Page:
Yet for all that we must consider with what difference the providence of God does give all things unto all. The goodness of God is of two sorts, as the care of his providence is also: of God’s goodness, some be earthly, bodily, and transitory, & some be heavenly, spiritual and eternal. And some care of God is general, and some special. The general care is that, which is peculiar unto the Creator and conserver of all, the special is that, when as a father he has a care of his elect and faithful, in the general care he foresees indifferently unto the necessities of all. Therefore Christ, said, which brings forth his sun upon the good and the evil, and unthankful. So he bestows his bodily and transitory good things, to the uses not only of men, but also of beasts, not only of the just, but of the unjust also: but of his special providence, by which he bears a fatherly goodwill towards them whom he chose into his kingdom, and unto everlasting felicity before the making of the world, he gives indeed temporary, earthly and bodily goods, according unto his general care, but he gives specially heavenly, spiritual and everlasting goods to the saving of the faithful by his Spirit, the spirit of his children, according unto his special benevolence and good will.
He does both these as creator and saviour: but feely of himself, as owing nothing to any man, bestowing them unequally, but not universally. For if we do consider the quality of man’s estate, he gives to no man less than the necessity of our nature requires. And to say the truth, the wealth of the rich men which consists in gold, silver, an other like gay gear, is not so much to be esteemed of itself, that it ought to be preserved before the necessity of provision and substance, which the providence of God commonly gives unto all and which they which be despised for their poverty, do use more happily, than they which for their notable wealth and riches are taken to be most happy.
“Of him” (the Apostle) “be all things, and he adds, and by him,” Ergo all things not only be of God as the fountain of all good things, but also by himself bestows all his good things unto all, how, as much, and when he will. Indeed he uses the ministry of creatures, but the very work itself of the dispensation and distribution, is not of the creature but his. Therefore David says: “Thou opens thy hand, and fills every living thing with blessing.” He means the very same, that the Apostle does, that is to wit, that not only all things be of God, but by God also.
Then if all things be of him, and by him, it follows that there is nothing of any other, but all of, and by God only. So that he may be as well called monarkes, as panarkes, and truly so it is. Unless we do receive our things of God, neither Heaven nor Earth, nor any other thing that seems to be of any power, can do any good, no nor the world can so fill one man’s heart, that he shall desire nothing more. This pertains unto God only, sufficiently to fulfill those things which he has made. He which has God himself has not only much, but sufficient in all things.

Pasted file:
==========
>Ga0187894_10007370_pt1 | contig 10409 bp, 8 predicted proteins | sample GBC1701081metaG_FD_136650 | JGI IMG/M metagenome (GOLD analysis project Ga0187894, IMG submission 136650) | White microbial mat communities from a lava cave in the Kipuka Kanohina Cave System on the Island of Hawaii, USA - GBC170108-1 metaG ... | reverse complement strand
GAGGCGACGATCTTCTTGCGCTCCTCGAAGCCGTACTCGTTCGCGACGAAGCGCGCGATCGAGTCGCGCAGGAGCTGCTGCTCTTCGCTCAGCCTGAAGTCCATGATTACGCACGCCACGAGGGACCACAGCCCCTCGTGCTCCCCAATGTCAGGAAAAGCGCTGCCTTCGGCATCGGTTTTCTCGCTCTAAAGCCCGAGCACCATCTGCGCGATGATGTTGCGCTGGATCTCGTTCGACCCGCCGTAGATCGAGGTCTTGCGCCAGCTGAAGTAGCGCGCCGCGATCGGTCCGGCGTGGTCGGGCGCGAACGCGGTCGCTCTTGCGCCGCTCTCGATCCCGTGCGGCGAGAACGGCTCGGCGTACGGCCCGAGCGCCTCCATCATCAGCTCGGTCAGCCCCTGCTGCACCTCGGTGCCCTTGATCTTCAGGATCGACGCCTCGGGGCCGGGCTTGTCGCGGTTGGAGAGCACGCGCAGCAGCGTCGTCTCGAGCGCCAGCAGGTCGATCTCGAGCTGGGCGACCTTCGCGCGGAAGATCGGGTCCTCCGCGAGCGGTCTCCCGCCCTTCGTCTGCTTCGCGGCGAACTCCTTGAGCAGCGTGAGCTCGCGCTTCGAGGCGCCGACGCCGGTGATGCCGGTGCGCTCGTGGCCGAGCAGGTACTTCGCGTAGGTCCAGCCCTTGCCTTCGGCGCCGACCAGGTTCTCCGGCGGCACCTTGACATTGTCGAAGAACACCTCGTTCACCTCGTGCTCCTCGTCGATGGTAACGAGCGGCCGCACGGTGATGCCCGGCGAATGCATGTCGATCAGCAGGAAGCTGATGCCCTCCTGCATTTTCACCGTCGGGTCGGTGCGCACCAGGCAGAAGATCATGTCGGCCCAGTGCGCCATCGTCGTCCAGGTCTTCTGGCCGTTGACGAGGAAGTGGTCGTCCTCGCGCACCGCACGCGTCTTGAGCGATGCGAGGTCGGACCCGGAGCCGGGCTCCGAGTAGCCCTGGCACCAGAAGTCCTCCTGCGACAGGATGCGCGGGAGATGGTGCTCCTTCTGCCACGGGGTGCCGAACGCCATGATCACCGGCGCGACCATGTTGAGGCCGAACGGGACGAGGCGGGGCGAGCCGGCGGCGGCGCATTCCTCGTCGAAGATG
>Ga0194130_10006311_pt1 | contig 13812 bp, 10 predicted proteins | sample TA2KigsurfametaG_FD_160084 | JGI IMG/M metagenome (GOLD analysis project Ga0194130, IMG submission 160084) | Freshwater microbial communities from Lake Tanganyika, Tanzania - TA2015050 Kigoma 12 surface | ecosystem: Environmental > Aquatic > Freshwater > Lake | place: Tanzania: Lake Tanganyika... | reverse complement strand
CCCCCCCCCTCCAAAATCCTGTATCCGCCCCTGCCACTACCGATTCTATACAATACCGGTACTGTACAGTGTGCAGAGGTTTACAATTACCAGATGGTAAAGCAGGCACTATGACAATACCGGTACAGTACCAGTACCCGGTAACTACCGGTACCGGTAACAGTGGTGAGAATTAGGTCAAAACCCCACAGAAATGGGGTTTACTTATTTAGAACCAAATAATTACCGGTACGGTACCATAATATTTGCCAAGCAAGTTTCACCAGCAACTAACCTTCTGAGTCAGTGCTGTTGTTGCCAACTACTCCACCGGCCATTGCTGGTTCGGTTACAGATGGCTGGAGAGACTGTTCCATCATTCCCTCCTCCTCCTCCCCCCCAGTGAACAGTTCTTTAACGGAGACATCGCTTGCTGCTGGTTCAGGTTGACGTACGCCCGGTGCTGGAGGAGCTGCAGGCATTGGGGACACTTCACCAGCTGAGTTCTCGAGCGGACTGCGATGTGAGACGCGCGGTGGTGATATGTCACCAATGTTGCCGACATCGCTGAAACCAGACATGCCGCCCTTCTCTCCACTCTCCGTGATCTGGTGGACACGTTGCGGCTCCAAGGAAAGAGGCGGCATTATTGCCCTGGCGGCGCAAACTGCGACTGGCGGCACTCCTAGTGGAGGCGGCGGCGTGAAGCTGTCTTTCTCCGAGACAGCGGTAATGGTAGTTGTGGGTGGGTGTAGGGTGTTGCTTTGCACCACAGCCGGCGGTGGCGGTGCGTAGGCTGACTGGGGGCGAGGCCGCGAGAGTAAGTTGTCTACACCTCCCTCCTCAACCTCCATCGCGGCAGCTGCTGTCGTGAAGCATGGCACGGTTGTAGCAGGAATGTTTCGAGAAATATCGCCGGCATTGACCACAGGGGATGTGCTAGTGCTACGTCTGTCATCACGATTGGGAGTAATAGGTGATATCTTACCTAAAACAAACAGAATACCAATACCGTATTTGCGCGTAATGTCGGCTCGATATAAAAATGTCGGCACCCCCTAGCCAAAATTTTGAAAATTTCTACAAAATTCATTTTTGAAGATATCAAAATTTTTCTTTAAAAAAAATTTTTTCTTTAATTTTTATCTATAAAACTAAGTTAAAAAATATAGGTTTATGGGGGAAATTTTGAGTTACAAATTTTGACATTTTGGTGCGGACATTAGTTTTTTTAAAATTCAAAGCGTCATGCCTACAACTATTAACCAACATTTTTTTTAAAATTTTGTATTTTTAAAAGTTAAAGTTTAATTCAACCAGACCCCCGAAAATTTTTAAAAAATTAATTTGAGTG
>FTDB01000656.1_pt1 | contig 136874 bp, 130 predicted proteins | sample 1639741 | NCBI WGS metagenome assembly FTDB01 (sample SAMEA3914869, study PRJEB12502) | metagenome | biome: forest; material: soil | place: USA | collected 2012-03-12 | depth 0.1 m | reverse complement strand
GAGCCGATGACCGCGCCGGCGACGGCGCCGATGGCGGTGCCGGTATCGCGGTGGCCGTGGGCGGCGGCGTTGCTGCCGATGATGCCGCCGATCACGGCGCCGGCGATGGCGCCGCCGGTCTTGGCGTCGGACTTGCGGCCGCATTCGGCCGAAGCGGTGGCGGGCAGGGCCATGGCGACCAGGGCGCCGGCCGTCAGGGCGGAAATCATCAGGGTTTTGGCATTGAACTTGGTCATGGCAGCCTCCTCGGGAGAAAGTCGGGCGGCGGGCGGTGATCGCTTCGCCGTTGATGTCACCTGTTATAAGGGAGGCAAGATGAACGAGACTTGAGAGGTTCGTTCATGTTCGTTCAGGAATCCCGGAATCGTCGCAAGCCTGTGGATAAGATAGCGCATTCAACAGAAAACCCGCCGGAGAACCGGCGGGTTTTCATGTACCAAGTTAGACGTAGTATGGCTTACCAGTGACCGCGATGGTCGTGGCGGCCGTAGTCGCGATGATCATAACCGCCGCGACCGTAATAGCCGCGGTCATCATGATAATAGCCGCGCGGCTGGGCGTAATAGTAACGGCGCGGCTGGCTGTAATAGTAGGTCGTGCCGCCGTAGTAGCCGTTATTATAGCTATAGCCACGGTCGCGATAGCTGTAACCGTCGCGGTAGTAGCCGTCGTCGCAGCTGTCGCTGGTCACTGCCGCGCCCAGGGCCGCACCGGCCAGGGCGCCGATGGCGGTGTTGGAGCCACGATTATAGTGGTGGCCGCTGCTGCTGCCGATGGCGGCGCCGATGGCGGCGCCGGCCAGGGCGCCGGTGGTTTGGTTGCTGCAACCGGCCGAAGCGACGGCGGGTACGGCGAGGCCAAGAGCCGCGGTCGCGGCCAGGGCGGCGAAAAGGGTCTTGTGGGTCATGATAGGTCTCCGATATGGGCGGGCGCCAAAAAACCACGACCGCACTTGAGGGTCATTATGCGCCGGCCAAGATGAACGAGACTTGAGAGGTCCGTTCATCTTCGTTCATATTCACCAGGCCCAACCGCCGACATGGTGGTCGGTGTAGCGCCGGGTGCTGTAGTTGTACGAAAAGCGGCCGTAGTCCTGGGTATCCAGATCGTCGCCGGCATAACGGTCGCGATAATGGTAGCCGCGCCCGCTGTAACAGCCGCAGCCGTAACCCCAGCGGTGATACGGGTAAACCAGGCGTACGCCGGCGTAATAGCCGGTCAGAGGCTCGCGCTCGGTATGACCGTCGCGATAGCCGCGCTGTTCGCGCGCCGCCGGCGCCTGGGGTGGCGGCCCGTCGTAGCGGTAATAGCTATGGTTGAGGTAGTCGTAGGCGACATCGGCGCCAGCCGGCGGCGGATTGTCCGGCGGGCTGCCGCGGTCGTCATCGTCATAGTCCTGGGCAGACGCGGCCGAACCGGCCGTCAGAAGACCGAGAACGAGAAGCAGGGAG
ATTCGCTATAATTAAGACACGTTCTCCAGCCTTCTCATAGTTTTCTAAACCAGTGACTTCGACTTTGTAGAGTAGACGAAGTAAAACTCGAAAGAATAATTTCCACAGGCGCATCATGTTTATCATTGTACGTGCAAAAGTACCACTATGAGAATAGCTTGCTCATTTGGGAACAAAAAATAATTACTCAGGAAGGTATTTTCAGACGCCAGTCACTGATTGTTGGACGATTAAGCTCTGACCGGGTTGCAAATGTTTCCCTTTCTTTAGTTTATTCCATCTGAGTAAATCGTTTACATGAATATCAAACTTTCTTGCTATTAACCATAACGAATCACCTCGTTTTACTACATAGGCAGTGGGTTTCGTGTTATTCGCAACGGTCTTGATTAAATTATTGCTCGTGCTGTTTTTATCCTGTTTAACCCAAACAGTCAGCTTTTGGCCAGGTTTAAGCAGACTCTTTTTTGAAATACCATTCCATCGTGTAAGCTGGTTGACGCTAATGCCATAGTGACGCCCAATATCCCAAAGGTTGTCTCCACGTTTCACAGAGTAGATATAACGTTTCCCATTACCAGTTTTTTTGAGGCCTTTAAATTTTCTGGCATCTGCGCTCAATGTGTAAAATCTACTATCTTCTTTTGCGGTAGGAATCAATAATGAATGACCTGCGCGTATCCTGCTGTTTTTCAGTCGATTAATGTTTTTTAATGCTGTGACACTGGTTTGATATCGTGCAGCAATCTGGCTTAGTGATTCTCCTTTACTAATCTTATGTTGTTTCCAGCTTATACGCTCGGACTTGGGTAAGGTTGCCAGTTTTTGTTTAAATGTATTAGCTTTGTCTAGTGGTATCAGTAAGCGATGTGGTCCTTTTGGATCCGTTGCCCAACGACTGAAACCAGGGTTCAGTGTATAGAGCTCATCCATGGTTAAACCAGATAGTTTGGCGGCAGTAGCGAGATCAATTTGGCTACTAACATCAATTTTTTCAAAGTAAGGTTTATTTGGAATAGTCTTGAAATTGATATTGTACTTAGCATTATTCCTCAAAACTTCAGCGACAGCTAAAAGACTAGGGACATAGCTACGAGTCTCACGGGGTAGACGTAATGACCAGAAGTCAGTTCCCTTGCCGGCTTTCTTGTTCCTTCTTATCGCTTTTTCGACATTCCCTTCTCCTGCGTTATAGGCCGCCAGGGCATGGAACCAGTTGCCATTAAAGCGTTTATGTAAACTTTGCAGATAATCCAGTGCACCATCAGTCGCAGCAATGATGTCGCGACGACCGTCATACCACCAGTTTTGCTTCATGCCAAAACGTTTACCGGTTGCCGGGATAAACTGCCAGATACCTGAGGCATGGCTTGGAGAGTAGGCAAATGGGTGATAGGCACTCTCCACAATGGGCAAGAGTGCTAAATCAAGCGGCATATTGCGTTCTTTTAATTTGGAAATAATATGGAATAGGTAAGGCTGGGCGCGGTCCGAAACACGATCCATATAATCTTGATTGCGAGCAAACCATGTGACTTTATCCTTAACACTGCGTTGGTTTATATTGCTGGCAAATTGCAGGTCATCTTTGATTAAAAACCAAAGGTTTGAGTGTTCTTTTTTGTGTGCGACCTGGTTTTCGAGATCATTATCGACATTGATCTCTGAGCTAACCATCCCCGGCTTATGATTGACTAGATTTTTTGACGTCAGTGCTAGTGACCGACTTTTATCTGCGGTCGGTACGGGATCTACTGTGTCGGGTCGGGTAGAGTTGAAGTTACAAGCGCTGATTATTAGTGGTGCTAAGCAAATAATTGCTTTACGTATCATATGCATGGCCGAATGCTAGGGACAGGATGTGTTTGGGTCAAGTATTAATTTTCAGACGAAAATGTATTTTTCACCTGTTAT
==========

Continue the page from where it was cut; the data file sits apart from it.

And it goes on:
Furthermore the Apostle says also, “And all things be in him.” Wherefore all things be so of God, that nevertheless all which we have of him, is in him: we be both of him, an do also live, move, and be in him. Those things which be of God, can not stand but in God, the essence and life of all things as it is of God, so it is also in God. He loses nothing that he gives. But the condition of us is far other, than of God is. Those things which we do beget of us, can both live and continue without us: and those things which we do give unto others, we do give them, that they be no longer ours but theirs, unto whom we have given them. But God so gives all things, that for all that he loses none of those things, which he gives. It is never a wit the farther from him, there is no alienation made, for there is nothing taken from him, although that all be received from him. The weighing of all this, may be a great comfort unto us, and avails much to the confirmation of the faith of God’s providence. In vain should all things be of God, unless withal all things were in him, and consisted in him: for without hum there is neither life, nor ability to stand up, and to continue. Let our very life and motions that we move by, declare unto us not only of whom, we be. What a madness is it therefore, not to acknowledge him of whom we be, and of whom we do receive all things: and not to have him before our eyes, nor to depend upon his providence, in whom we be and do live and in whom all things be what we have, and without whom neither we of ourselves nor any thing we have, can stand and continue? Wherefore it is not possible, that we should without great injury of God ’s majesty seek aid and help of any other, but of him when we need anything, of whom, by whom, and in whom, we be, we live, and we be moved? How is it possible that he which of his own motion and goodness made us to be when we were not. He which does stay us in him after we be made by him, does feed us, maintain us and save us, can forsake us if with sincere faith and trust w do wholly depend upon his providence? This much we have spoken as briefly passing over this treatise of the sufficiency of God.
Wolfgangus Musculus, Common Places of Christian Religion, trans., by Iohn Merton (
[To be continued.]